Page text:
13 given this. They said nothing we said is made up. There was a mistake.

14 One of the weapons was left at a house of one of the Bosniaks by mistake

15 that night also.

16 Q. Who was the source of the information, then? The Bosniak whose

17 doorstep the weapon was left on, or a Serb?

18 A. The initial information came from Serb citizens of the Christian

19 Orthodox faith.

20 Q. Can we move on to paragraph 30. You refer to the commander. If

21 you need to read just the end of the previous paragraph to refresh your

22 mind about that sentence, please do.

23 A. You can continue.

24 Q. Thank you. Who was the commander?

25 A. The commander was -- he had the insignia on the left hand, the

Page 803

1 insignia of the Serb army. He had a beard. It was a gentleman in his

2 40s. I could not ask for their ID. They did not introduce themselves to

3 me. They did not say who they were. And when there was a meeting and

4 when the question was put - "Who is this army?" - there was no answer.

5 They said they didn't know. I responded only to questions that were asked

6 of me. How could I have asked who he was when there was a person holding

7 a gun to my forehead as they were talking?

8 Q. Who was holding a gun to your forehead?

9 A. One of the persons who was escorting him.

10 Q. So you didn't say anything when you gave this statement about

11 somebody holding a gun to your head because nobody asked you whether

12 somebody was holding a gun to your head; is that your position?

13 A. Yes.

14 Q. This is getting a little unreal, isn't it? How far would you have

15 carried your non-response to anything except a question? If people have

16 been slaughtered in front of your eyes would you not have mentioned it

17 because you hadn't been asked?

18 A. Perhaps I would have mentioned it. Perhaps I would have mentioned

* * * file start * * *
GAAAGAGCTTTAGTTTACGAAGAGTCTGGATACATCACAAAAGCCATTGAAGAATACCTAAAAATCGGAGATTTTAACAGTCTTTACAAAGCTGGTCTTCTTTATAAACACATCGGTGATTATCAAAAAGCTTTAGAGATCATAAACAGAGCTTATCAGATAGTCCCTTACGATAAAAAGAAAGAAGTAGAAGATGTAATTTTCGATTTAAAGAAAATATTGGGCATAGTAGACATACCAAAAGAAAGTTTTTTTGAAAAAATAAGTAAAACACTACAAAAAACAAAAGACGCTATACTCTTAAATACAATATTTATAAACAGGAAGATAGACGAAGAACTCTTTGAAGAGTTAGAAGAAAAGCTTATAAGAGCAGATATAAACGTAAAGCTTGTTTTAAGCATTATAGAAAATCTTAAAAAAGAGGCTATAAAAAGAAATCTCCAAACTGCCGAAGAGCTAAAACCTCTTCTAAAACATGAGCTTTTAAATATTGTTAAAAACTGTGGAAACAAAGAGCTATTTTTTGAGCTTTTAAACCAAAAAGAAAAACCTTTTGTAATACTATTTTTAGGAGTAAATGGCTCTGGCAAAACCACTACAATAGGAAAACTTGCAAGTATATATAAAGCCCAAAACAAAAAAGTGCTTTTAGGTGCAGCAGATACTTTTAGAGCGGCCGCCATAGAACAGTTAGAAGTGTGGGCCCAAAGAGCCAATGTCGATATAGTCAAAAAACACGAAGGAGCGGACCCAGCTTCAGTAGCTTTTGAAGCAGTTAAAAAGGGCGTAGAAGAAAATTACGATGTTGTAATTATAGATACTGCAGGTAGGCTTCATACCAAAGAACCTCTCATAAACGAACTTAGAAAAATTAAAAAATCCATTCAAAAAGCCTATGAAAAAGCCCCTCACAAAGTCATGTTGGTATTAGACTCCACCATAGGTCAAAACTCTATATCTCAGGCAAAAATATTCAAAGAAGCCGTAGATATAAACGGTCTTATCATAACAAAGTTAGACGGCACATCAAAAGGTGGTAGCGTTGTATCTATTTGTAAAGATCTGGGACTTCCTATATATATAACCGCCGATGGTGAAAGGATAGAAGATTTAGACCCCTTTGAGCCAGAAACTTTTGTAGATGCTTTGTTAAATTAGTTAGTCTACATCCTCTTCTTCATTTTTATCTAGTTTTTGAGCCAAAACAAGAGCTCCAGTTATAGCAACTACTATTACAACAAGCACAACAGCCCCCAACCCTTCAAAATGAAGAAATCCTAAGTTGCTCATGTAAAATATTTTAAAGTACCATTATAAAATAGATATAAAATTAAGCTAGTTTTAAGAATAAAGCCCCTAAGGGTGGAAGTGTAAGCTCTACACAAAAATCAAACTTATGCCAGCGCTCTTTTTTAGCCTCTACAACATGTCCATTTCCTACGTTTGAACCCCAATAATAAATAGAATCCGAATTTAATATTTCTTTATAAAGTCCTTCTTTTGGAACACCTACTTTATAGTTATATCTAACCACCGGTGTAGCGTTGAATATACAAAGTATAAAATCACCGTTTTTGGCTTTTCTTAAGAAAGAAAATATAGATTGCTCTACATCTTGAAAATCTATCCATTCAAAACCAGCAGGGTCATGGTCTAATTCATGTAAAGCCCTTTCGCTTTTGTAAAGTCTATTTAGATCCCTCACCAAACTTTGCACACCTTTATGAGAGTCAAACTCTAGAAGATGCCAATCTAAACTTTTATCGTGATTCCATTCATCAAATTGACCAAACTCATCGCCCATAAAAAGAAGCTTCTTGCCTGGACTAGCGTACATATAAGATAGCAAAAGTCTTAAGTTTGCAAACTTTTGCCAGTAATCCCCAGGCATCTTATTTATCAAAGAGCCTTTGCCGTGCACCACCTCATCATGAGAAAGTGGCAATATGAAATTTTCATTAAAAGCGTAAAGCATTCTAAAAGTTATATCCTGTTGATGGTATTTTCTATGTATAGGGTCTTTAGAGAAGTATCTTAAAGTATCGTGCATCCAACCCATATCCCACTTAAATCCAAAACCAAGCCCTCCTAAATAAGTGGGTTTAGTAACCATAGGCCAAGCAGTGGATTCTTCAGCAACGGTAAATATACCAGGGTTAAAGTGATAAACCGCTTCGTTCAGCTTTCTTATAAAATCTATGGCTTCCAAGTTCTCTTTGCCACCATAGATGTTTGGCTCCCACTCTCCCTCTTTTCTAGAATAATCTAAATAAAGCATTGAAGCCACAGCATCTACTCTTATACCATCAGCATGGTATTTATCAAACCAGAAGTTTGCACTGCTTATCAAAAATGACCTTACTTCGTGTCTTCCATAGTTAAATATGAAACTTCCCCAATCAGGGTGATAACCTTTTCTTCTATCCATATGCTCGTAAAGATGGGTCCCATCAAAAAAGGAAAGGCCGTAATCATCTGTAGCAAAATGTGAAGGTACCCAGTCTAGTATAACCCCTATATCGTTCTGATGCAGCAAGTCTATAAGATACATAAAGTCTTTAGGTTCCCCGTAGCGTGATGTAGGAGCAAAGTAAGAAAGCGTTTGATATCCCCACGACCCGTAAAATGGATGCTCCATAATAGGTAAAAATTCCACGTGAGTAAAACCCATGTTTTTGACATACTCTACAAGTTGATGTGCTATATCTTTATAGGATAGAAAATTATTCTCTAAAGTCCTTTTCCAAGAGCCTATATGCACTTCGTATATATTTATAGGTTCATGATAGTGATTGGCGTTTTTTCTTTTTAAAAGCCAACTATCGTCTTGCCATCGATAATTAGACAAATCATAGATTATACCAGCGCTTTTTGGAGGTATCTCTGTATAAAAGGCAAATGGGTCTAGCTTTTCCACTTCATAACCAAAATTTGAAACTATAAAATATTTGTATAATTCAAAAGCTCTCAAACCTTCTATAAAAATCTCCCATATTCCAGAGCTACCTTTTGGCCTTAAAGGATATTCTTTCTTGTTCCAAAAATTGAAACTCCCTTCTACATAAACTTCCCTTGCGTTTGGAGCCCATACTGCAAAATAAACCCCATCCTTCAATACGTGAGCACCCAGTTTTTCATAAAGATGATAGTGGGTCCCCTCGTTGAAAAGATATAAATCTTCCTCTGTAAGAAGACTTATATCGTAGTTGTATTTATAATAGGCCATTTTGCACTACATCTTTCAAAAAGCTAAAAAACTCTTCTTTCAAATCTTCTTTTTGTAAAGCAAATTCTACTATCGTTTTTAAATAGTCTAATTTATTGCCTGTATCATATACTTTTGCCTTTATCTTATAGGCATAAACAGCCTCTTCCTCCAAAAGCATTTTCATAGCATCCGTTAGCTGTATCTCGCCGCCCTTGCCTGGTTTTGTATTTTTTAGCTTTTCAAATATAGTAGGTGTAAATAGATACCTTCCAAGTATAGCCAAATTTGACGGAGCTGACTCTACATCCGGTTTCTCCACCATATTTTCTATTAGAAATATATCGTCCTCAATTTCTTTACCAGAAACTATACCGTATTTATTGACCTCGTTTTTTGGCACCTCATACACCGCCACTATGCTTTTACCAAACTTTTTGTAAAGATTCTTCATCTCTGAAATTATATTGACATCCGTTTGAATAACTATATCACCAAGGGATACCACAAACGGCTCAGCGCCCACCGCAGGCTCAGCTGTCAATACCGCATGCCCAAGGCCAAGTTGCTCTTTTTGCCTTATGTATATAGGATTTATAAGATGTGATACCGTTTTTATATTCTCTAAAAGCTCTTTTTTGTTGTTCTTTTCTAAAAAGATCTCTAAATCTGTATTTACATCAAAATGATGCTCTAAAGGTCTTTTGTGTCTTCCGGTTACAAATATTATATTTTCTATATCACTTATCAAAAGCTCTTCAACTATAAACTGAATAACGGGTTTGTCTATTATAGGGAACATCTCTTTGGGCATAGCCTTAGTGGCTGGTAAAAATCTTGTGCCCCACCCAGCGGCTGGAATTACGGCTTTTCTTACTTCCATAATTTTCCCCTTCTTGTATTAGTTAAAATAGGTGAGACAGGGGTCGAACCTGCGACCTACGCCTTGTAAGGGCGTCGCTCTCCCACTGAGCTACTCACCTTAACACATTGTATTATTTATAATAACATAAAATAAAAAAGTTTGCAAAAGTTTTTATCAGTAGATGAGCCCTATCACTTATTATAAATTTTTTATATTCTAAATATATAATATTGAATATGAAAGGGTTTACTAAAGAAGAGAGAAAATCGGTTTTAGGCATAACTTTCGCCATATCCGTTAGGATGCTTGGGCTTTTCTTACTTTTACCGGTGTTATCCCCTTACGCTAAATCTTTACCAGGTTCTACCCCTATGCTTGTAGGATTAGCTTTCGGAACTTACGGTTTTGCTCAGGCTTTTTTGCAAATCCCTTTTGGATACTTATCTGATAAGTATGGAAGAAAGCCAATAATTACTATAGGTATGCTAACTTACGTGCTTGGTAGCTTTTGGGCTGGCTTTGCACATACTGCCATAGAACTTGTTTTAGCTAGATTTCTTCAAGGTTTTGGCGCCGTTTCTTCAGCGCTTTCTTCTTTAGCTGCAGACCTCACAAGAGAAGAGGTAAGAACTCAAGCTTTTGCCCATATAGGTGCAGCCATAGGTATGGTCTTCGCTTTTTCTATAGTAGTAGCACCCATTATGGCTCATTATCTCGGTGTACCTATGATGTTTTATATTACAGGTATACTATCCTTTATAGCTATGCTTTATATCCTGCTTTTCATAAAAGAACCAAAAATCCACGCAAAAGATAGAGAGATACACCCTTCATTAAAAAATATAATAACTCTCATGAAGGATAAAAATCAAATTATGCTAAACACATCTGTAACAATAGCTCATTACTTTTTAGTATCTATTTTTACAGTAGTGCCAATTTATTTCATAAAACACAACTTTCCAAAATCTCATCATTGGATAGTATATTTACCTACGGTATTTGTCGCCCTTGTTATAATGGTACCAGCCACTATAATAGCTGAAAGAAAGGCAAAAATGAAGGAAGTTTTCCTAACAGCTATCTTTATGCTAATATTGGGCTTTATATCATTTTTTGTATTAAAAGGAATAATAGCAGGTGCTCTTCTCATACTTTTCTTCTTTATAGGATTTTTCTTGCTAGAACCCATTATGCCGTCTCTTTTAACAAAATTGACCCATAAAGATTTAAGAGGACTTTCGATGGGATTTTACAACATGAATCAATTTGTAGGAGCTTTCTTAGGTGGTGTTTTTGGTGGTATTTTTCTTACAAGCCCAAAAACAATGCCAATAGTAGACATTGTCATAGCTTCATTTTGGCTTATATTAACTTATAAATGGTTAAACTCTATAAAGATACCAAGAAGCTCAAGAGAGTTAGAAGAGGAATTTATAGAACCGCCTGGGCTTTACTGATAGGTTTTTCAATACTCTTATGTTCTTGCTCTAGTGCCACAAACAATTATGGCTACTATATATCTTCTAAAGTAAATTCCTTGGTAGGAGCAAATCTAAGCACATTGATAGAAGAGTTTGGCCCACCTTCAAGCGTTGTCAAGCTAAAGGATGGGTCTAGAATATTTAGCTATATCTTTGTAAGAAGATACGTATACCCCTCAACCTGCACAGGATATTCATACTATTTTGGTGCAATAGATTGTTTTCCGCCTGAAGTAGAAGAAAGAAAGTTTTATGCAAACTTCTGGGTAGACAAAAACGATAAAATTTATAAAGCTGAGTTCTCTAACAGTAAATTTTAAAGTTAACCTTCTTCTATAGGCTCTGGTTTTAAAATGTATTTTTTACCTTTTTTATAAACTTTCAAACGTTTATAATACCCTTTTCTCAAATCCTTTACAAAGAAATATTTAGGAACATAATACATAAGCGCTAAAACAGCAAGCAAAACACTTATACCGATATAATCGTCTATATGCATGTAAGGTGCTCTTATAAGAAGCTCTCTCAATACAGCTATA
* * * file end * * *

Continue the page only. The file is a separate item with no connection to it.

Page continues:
19 something like that, had something like that happened. Thank God, they

20 didn't fire at my forehead, but the truth is that they did hold a gun to

21 my head. This is something that happened to me.

22 Q. Well, I suggest to you that that's simply an embellishment and

23 that it's just ludicrous to suppose that in describing this incident to

24 the investigators you wouldn't have made it clear to them what the tone of

25 that meeting was by somebody having held a gun to your head.

Page 804

1 A. Nothing here is embellished. I repeat, I repeat: When I was

2 providing the statement, I tried to tell only the truth. When I was

3 providing the statements, I was keeping the truth in mind and then I

4 talked. As far as what I didn't say regarding this gun, nothing happened

5 to me and I didn't mention it. It's true that nobody asked me and I

6 didn't -- it didn't occur to me at the time.

7 Q. Well, the funny thing is that you say in your statement that you

8 told him: "We could not negotiate under threat, that the Serb population

9 was not in danger, we didn't have weapons, there's no need for Serbs to be

10 frightened." So you apparently had the guts with a gun being pointed at

11 your head to tell him you couldn't negotiate under threat but couldn't

12 bring yourself to be brave enough to ask his name. Is that an accurate

13 summary of the position?

14 A. Yes. I decided to tell them what you just said, that the Serb

15 people were not under threat, and I even addressed the president of the

16 SDS municipal board to tell him that, but he didn't say a word. I had to

17 say that, even if the price for saying that would have been my life.

18 Q. You say: "I knew that Bosniaks had no weapons." How sweeping do

19 you mean that? Do you mean that as far as you were concerned, no Bosniaks

20 had any weapons?

21 A. Yes. No Bosniak had weapons. Yes. Except for hunting rifles.